Friday, July 12, 2013

Marvels: Fantastic Four #3

"The Menace of the Miracle Man!" by Stan Lee, Jack Kirby & Sol Brodsky
(March 1962)

In their short history, the FF have faced monsters and aliens. Now they face hypnosis. I'll let you decide if that's a downgrade or not.

The villain in this issue is the Miracle Man, who uses his powers of hypnotism for evil, mainly by making people believe he has amazing powers and by appearing to bring the statue of a monster (a piece of movie publicity) come to life. I'm not really buying that anyone's ability to hypnotize a crowd is so incredibly good that even people wandering onto the scene from somewhere else or see it happening on television (as the Fantastic Four do) will instantly be caught up in the illusion. It seems more likely that they'd wonder what everyone was freaking out about it. Or maybe the Miracle Man really is so good that he doesn't even have to have eye contact with you at all. Hypnotism can work that way, right?

It's all rather silly, but this is also an important issue of Fantastic Four for a number of reasons. First, Sue Storm designs their classic costumes in this one (Thing even gets a full uniform with a helmet, though he discards those rather quickly in favor of just wearing the pants, and later just trunks). No talk of unstable molecules yet, but Reed does pay Sue the compliment that she should work for Dior. (I kind of like that compliment just as one of the little touches that remind the reader that these comics take place today, right now, in your world, rather than in some fantasy version of New York. It's what set Marvel apart.)

The FF also have their own headquarters now, inside the Baxter Building, which gives us this little gem.

They've put some thought into this thing, rather than just giving Reed a lab and an office. I think you could possibly argue that it's this kind of thing--the willingness to explain how and why things works in the embryonic Marvel Universe--that has conditioned fans over the years to expect adherence to continuity and in-canon explanations for everything, but at the same time, it also shows that Stan and Jack have thought about people who would ask questions and are having fun with it.

This is also the first issue where we see the original Fantasti-Car, the one that looked like a floating bathtub. I like that one better than they one they have later. It's just weirdly charming. Love the explanation that it's air-powered.

At this point, one of the things I find kind of sweet about these early issues is the naive idea that the key to power is in external force--and not only that, but in a small, self-contained external force. The Skrulls sent four spies to one city to scope out an invasion. The Miracle Man just has hypnotism and a tank. It's simple, but not simplistic, and going back to this time period in comics, a time when superheroes were much less cynical, can be really refreshing.

This one's a mite silly, but it's still fun.

Other observations:

:: This issue has my favorite cover in the history of Fantastic Four.

Third issue in, never got better.

:: Ben seems especially short-fused in this issue, ready to beat up anyone and everything at the slightest provocation. He needs to be restrained, as usual. He also reminds us again how humiliating it is being the Thing.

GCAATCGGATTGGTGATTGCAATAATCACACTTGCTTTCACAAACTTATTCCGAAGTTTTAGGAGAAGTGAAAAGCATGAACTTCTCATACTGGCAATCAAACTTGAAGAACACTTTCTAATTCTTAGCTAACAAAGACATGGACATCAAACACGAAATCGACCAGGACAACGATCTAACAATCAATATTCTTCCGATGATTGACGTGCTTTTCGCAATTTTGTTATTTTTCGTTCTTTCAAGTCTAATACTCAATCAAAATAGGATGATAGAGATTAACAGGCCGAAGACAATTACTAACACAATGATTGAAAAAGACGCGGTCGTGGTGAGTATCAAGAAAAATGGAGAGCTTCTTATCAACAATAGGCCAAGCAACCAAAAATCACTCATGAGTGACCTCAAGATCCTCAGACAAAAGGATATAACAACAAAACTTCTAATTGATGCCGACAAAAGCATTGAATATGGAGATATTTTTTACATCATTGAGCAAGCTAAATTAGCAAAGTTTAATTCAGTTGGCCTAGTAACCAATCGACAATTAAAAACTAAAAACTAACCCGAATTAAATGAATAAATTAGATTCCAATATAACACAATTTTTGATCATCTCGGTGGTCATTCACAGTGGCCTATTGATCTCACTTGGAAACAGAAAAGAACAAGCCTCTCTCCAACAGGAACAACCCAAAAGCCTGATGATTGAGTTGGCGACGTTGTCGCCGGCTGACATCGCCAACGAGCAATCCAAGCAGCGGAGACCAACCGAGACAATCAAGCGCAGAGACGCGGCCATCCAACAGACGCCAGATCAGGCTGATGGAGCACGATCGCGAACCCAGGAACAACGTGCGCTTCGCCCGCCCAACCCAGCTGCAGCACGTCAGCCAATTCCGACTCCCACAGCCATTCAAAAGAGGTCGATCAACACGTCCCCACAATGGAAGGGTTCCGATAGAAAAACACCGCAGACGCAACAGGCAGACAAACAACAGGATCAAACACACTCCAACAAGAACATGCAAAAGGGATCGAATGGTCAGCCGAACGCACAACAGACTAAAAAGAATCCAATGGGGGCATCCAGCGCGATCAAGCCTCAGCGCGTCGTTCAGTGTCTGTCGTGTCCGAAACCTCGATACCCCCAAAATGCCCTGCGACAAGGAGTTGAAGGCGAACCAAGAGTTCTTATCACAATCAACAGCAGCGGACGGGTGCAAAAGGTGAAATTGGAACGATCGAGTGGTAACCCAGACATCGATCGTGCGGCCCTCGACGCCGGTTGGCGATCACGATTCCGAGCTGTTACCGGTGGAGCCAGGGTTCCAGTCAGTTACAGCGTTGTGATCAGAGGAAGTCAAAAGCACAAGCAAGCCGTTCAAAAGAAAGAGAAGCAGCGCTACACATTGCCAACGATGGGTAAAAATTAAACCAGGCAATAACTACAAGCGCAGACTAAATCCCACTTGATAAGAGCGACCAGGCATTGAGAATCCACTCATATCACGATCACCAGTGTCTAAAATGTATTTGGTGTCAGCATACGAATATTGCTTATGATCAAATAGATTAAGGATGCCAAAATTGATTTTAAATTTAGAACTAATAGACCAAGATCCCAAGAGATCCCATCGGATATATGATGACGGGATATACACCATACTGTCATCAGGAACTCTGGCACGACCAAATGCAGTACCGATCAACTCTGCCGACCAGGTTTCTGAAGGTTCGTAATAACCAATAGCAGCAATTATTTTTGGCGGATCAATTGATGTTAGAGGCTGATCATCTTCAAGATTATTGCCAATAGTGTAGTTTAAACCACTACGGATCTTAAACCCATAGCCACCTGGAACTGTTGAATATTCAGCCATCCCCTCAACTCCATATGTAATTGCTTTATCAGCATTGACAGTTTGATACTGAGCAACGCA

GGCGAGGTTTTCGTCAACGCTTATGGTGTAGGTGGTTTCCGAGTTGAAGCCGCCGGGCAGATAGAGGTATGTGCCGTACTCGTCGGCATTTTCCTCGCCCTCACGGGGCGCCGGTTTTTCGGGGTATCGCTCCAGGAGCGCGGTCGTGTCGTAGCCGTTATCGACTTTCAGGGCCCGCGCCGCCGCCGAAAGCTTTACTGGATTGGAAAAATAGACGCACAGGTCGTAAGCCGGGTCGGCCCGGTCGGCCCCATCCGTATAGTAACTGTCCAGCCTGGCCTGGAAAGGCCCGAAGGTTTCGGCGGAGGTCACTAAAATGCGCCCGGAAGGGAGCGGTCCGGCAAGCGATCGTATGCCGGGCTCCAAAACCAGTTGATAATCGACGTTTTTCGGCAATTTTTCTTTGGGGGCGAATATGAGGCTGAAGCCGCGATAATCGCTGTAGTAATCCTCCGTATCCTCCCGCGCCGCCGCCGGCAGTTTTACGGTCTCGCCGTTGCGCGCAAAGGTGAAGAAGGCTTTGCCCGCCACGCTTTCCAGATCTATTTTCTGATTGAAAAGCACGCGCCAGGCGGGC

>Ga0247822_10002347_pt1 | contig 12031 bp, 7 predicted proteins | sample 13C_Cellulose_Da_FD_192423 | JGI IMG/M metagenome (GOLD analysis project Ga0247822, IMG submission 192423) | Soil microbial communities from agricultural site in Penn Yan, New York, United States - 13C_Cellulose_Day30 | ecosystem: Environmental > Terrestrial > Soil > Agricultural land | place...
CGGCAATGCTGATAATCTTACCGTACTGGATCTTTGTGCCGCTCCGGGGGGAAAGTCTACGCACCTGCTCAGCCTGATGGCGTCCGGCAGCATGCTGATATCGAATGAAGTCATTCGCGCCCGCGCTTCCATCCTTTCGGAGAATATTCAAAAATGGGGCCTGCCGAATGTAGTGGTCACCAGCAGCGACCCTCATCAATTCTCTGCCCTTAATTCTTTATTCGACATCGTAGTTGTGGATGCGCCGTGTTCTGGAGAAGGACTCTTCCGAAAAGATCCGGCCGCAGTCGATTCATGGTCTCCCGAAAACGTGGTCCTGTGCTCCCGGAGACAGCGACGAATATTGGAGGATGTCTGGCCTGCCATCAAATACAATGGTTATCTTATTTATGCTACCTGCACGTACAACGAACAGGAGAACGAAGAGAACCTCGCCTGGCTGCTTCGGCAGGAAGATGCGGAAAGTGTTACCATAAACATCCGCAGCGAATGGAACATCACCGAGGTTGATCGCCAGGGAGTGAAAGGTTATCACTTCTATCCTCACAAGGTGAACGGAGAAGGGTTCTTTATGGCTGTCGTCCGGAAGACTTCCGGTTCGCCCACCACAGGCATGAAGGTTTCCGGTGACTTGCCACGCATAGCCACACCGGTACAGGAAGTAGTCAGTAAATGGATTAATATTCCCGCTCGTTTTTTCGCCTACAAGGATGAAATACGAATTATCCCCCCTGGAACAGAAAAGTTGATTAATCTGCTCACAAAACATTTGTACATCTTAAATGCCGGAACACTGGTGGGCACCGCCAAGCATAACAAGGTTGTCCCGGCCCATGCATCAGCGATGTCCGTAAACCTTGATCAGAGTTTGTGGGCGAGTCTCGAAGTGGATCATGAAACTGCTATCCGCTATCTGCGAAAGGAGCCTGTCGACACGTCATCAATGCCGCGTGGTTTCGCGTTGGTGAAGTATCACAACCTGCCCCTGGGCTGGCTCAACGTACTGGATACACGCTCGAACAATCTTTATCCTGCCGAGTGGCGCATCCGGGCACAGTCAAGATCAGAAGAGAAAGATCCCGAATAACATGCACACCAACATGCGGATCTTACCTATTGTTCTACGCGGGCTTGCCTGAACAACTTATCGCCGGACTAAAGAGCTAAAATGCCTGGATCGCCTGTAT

:: Johnny, on the other hand, decides it's time to go out on his own, mainly because he's sick of Ben digging at him all the time. It's a set-up for the next issue, but it's interesting that this time it's someone other than Ben talking about walking out. Johnny is, pardon the pun, hot-headed. His temper can be just as short as Ben's, but it's nice to see a realistic teenager. Hey, sometimes they have to walk off and blow off some steam.

:: Reed seems downright paranoid in this issue, even for a Cold War-era scientist. Right away after catching the Miracle Man's act, Reed worries what could happen if the Miracle Man ever decided to use his powers for evil. (At this point, no one realizes it's just hypnotism.) Then, when Johnny flies off, he wonders aloud how dangerous the Human Torch would be if he ever turned against his friends. Jeez, Reed, let the kid calm down for a couple of days before you suspect him of becoming evil, he's just a kid. You could argue, probably rightly, that since Reed suspected the Miracle Man and the Miracle Man turned out to be evil, Stan and Jack are just building up the tension in a cliffhanger, though.

:: Sue gets something to do! She becomes invisible and tracks the Miracle Man to his junkyard hideout. She's given away by a dog that senses her. There's also the suggestion that without Sue around, the three men in the group quickly deteriorate, fighting among themselves. Reed even laments how they don't get along.

:: It's established for sure here that the Fantastic Four are known celebrities. They don't have secret identities; everyone knows who they are. There's almost a sense that they work for the city, but that's not entirely accurate.

:: I love that the Miracle Man actually sends a letter to the police commissioner that reads "I, the Miracle Man, declare war on the whole human race! I intend to conquer the Earth!" Seems only fair. No internet yet.

:: Since this only the first-ever letters page in Fantastic Four, Stan can be forgiven for a little padding...

Letter by Marvel freelancer (and this issue's inker) Sol Brodsky, puffing up the boss a bit. In 1964, Sol Brodsky would become Marvel's production manager and basically Stan's right hand man.

:: Ironically, the ad on the back of the front cover is for a book called How to Hypnotize.

Not my favorite issue, but a real turning point in cementing the look and feel of the burgeoning Marvel Universe and the series itself.

Next time: the return of a Golden Age comics character.

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